Finance professionals left in shock following Harold Shipman life insurance advert

Financial professionals have been left reeling after life insurance firm DeadHappy featured serial killer GP Harold Shipman in an advert.

Shepherds Friendly, which underwrites DeadHappy, responded on LinkedIn with: “We have expressed our view to DeadHappy that it was distasteful and inappropriate and had them take it down immediately. We are currently investigating the matter further.”

Free PR platform NewsPage asked financial services experts for their views:

Gareth Davies, director at South Coast Mortgage Services:

“I mean, what sane marketing exec signs off on something like this? There’s controversy and there’s downright wrong, and this is the latter I’m afraid. I can take a joke with the best of them but for this to go live is crazy. However, I’m guessing they knew what the response would likely be, and it has us all talking about them as a firm. What’s that old saying again?”

Lewis Shaw, owner and mortgage broker at Riverside Mortgages:

“Who would ever countenance an advert like this? It’s not ‘bad taste’, it’s downright disgusting. For the families who had loved ones snatched from them by this murderer, it must be horrific. Had any of my family been killed by that monster and someone tried to make money off the back of it, I’d be stood outside the doors waiting for whichever marketer thought it was funny or edgy and give them a good insight into my own ‘edgy’ and ‘dark’ sense of humour. The inability to empathise with the families of murder victims shows what a psychopathic and parasitic company this lot are.”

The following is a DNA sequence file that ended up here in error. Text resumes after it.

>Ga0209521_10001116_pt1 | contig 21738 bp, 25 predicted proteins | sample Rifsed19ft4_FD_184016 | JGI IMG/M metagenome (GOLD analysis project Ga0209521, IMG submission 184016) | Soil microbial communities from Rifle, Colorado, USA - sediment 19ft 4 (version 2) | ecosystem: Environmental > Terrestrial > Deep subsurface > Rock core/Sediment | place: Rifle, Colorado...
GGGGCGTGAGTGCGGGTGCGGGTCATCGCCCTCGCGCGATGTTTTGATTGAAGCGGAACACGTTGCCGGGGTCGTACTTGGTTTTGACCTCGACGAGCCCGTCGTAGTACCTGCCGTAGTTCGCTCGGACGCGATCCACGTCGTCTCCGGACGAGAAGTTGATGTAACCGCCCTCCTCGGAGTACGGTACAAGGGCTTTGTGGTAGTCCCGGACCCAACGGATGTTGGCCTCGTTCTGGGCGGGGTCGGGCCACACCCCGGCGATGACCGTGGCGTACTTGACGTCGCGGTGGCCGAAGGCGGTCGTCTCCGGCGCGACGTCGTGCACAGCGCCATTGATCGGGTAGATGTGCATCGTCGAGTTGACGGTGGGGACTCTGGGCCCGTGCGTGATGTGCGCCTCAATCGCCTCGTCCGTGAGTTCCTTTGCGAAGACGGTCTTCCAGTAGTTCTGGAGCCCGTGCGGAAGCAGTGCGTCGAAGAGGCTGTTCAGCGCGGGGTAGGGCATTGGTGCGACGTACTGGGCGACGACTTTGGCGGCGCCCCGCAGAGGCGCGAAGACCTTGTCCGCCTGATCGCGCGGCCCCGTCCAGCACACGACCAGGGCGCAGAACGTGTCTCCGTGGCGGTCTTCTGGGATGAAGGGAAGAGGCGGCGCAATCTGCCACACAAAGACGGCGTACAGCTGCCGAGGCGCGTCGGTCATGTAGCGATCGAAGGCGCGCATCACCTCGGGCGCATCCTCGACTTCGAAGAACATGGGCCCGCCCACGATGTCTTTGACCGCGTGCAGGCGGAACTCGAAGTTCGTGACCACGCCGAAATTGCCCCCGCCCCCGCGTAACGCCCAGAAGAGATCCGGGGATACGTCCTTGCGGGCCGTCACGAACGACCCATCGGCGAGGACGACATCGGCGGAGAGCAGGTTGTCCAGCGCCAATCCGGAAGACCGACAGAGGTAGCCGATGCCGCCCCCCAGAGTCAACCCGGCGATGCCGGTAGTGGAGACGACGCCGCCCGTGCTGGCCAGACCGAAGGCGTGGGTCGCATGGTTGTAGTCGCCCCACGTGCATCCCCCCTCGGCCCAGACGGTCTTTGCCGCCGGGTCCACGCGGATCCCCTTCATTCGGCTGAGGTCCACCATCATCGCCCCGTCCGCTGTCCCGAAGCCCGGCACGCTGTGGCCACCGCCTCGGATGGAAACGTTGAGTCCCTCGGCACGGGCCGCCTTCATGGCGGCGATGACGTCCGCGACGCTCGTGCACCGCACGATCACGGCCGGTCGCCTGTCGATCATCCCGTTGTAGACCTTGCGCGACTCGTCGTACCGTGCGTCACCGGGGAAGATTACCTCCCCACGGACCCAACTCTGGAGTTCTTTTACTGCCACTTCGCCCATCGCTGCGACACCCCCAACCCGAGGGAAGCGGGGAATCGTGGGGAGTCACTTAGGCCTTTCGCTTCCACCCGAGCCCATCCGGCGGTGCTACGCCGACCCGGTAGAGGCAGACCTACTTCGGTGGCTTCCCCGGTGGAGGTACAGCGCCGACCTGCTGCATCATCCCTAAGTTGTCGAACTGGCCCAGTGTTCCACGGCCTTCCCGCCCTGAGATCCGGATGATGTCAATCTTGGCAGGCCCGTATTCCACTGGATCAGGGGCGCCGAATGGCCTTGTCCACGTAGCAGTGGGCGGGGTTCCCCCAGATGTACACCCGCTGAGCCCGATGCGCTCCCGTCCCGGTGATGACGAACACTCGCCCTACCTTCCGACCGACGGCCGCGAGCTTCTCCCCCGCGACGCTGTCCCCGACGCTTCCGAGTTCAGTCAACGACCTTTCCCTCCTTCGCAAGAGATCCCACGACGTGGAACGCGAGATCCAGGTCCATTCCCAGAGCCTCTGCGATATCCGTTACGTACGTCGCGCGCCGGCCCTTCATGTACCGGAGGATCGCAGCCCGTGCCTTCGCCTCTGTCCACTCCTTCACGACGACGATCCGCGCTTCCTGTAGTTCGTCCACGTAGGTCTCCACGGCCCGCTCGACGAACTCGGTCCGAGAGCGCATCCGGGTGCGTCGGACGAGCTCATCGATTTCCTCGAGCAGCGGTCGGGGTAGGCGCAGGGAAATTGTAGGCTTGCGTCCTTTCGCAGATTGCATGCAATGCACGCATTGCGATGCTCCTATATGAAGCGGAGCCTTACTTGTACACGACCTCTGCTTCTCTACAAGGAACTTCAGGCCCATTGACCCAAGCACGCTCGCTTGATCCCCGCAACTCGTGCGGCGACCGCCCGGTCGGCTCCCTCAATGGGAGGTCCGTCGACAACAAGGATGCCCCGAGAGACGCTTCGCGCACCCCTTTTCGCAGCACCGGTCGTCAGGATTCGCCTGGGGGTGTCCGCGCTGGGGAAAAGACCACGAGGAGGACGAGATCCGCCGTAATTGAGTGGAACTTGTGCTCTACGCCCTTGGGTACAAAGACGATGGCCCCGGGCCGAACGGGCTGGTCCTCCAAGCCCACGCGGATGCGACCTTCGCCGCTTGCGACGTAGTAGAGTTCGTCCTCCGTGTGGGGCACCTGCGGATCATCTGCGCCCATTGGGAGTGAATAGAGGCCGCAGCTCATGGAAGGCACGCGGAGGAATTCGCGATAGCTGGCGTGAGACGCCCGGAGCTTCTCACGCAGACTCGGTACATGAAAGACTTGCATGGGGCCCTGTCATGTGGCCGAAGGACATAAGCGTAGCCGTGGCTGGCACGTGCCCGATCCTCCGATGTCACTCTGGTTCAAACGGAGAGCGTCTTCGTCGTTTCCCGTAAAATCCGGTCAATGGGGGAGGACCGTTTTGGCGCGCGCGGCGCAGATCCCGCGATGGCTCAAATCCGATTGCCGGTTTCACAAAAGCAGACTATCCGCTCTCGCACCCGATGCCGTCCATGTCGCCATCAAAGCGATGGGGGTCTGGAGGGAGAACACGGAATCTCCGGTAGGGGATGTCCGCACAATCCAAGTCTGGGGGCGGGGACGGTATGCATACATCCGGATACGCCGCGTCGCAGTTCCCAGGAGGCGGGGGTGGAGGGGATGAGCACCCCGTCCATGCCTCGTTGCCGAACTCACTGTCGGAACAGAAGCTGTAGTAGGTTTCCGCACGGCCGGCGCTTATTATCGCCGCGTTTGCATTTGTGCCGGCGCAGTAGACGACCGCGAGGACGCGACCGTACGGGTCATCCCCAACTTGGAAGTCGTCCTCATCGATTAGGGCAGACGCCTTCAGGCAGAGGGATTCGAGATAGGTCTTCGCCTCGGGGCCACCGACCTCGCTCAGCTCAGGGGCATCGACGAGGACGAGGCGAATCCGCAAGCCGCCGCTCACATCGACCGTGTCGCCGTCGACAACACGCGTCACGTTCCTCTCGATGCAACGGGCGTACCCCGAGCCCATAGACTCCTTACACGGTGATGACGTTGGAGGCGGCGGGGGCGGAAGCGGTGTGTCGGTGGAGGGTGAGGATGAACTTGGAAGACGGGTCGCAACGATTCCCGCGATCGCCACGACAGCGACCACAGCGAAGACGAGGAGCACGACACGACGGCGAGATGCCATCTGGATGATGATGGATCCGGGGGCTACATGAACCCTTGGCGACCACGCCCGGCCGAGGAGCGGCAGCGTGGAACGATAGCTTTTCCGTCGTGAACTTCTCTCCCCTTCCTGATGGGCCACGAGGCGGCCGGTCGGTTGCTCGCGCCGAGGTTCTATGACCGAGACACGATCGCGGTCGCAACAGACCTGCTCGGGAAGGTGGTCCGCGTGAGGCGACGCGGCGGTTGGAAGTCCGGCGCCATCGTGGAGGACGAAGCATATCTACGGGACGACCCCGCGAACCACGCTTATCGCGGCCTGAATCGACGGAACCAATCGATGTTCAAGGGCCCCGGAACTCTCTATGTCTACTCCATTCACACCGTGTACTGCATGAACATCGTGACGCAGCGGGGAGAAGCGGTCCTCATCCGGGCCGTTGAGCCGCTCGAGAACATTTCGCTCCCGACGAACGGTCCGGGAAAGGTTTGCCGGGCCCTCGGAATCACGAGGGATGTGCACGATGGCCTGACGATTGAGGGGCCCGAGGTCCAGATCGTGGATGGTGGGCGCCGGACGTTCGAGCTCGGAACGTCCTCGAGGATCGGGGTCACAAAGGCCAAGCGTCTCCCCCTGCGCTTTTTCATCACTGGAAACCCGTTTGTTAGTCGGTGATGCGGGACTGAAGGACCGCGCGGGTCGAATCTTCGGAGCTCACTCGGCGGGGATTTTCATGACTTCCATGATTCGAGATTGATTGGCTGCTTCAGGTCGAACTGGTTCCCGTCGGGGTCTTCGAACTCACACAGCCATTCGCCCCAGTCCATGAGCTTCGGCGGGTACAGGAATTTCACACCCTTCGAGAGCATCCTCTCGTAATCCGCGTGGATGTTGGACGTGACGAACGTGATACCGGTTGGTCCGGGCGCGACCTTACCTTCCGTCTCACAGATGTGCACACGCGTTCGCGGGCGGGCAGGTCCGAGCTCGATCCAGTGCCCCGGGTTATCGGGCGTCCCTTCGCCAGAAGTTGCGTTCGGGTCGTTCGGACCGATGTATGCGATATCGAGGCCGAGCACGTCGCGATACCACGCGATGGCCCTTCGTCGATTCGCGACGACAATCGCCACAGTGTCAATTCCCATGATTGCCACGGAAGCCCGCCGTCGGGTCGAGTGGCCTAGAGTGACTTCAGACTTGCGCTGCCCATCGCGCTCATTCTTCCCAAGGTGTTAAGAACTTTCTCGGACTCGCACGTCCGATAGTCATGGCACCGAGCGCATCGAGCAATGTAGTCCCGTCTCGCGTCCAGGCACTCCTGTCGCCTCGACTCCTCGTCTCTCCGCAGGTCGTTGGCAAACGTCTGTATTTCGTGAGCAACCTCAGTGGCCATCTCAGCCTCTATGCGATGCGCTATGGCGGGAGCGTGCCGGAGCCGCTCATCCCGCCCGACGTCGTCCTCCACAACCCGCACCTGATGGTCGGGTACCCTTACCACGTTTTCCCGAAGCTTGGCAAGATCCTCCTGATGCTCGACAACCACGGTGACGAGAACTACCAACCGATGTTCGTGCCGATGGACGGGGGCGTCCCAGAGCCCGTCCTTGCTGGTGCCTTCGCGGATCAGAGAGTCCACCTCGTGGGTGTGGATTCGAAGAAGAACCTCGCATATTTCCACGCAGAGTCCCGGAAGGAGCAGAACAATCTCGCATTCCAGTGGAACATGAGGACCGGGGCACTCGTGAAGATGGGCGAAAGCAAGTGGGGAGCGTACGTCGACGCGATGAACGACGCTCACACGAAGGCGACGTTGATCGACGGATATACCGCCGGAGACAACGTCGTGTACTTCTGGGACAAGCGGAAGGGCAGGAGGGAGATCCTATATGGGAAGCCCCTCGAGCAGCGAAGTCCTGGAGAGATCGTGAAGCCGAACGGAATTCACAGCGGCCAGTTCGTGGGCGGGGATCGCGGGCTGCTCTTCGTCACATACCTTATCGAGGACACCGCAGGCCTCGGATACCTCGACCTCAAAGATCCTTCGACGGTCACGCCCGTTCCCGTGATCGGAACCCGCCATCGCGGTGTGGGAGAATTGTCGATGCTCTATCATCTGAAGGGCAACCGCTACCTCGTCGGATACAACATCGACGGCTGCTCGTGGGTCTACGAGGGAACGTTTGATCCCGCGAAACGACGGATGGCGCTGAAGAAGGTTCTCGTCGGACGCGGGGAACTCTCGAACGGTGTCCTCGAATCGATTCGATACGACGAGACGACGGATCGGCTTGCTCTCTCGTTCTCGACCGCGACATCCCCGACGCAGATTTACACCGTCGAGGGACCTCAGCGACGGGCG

Alex Shairp, director at Blackmount Private Wealth Limited:

“The ad’s clearly been designed to create a furore and nothing else. It’s a shame the marketeers couldn’t come up with something decent and give financial services a good name. It’s not big and it’s not clever. It’s just a bit s**t.”

Lee Thomas, protection advisor at Pangea Life:

“I thought twice before commenting as another article will possibly give Dead Happy more of the publicity they seem desperate to get. However, hopefully, not all publicity is good and this may deter them from future tasteless advertising. I used to find their adverts funny and a clever attempt to engage people in an important issue, however, they are now going too far and doing more harm than good.”

Jonathan Southgate, founder at Sterling Southgate:

“DeadHappy are disgraceful. That so-called industry disrupters feel they can use such cold and shortsighted “banter” to onboard clients in an age where the majority of the industry is approaching the market with kindness leaves a terrible taste in the mouth.